Months back, I wrote a post advocating for Manny Banuelos’ inclusion in the Spring Training rotation competition if he was healthy enough to do so. My thinking was that if he showed no ill effects from the Tommy John Surgery that cost him his 2013 season, he offered more upside as the 5th starter than anybody else the Yankees had in-house. I didn’t expect the Yankees to deviate from their cautious plan with ManBan, but I would have been fully on board with the idea if they did.
As it turns out, there were plenty of ill effects from Banuelos’ TJS on display in his 2 Spring Training outings, although none that were physical or arm-related, and ManBan made it easy for the Yankees to cut him from Major League camp yesterday morning and assign him to High-A Tampa camp. While his fastball velocity was encouraging in the low 90s, his command wasn’t there on any of his pitches and Banuelos got knocked around for 7 ER on 4 H and 3 BB in 1.0 total IP over his 2 appearances. Like most other pitchers who come back from TJS, ManBan has a long way to go to regain the feel for his stuff and the best place to start doing that is in the Minors.
With so much work to do to regain his form, the talk right now is about whether or not to keep Banuelos in High-A ball to start the season. The weather would be warmer, which would ease any lingering concerns about sending his surgically-repaired elbow up to SWB to pitch in the colder temperatures for a few weeks, and the lower level of competition would allow Banuelos to work on things without the risk of getting shelled like he did in ST. ManBan told reporters yesterday that he was excited to get back to a regular routine, something he wasn’t doing working short outings out of the bullpen in Major League camp, and for now it sounds like the Yankees are going to let him work as a starter.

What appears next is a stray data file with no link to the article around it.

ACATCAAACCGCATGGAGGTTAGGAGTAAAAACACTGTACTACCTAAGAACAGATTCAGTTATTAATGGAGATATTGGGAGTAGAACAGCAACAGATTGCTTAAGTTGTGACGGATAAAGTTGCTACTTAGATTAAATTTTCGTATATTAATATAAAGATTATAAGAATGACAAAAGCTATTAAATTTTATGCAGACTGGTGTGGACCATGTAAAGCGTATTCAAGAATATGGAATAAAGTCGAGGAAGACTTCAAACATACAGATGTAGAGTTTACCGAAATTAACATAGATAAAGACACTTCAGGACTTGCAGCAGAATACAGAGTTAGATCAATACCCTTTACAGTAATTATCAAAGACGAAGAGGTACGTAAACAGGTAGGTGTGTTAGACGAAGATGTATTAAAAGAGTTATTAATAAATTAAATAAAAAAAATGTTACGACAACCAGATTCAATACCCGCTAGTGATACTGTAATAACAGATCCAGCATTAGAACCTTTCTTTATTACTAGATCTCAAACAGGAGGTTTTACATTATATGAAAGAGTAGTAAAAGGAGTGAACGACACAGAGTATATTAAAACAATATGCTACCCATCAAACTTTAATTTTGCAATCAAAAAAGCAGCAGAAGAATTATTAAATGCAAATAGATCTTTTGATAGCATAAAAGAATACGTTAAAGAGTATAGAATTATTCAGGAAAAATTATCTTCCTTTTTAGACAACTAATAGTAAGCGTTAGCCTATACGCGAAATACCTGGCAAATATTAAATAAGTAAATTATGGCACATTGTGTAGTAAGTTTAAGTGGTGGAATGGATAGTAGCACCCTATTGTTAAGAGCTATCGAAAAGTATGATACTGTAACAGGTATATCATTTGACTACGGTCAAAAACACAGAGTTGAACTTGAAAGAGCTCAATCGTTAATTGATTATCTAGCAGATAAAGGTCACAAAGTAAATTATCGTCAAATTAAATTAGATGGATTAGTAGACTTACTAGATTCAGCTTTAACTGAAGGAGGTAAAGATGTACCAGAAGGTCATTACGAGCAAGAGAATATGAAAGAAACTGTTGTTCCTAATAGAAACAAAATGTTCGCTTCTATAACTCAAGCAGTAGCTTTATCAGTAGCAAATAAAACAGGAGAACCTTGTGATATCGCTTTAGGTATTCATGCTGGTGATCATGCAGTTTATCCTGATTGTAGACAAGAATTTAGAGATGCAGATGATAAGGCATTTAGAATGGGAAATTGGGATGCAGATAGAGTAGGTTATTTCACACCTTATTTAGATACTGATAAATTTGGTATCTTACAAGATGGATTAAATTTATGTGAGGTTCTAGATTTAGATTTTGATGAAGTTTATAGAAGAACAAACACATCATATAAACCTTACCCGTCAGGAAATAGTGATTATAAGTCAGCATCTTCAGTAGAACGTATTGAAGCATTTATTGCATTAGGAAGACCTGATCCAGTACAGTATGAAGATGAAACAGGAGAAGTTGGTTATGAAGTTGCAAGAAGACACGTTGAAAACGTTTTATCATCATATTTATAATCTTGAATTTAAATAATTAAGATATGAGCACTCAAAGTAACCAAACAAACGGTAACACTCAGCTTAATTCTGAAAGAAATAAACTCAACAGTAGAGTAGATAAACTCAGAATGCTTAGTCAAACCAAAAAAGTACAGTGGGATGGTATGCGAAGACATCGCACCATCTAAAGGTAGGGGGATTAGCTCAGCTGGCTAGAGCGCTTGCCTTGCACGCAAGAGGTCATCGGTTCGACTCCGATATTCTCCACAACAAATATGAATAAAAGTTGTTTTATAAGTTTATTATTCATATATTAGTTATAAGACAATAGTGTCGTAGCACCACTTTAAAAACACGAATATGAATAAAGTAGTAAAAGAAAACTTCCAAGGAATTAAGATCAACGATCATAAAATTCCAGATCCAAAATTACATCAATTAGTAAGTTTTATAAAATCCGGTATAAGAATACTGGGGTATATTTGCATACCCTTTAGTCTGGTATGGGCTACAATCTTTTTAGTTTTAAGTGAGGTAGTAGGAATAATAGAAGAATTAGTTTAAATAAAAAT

Cash did leave the opportunity open for Banuelos to help the Major League club in a relief role later in the year, and if it comes to that the Yanks shouldn’t hesitate to utilize ManBan in that capacity if he can help. But long-term the goal should still be a spot in the rotation, and it’s good to see the Yankees setting ManBan up to ease back into a starter’s routine this year. He just turned 23 last Thursday, so he’s still got plenty of time to get back to where he was and prove that he was worth all the high praise and top prospect rankings he was receiving a few years ago. If that takes a full season of building his workload and command back up and working back up the ladder to the Triple-A rotation, so be it.
(Photo courtesy of the AP)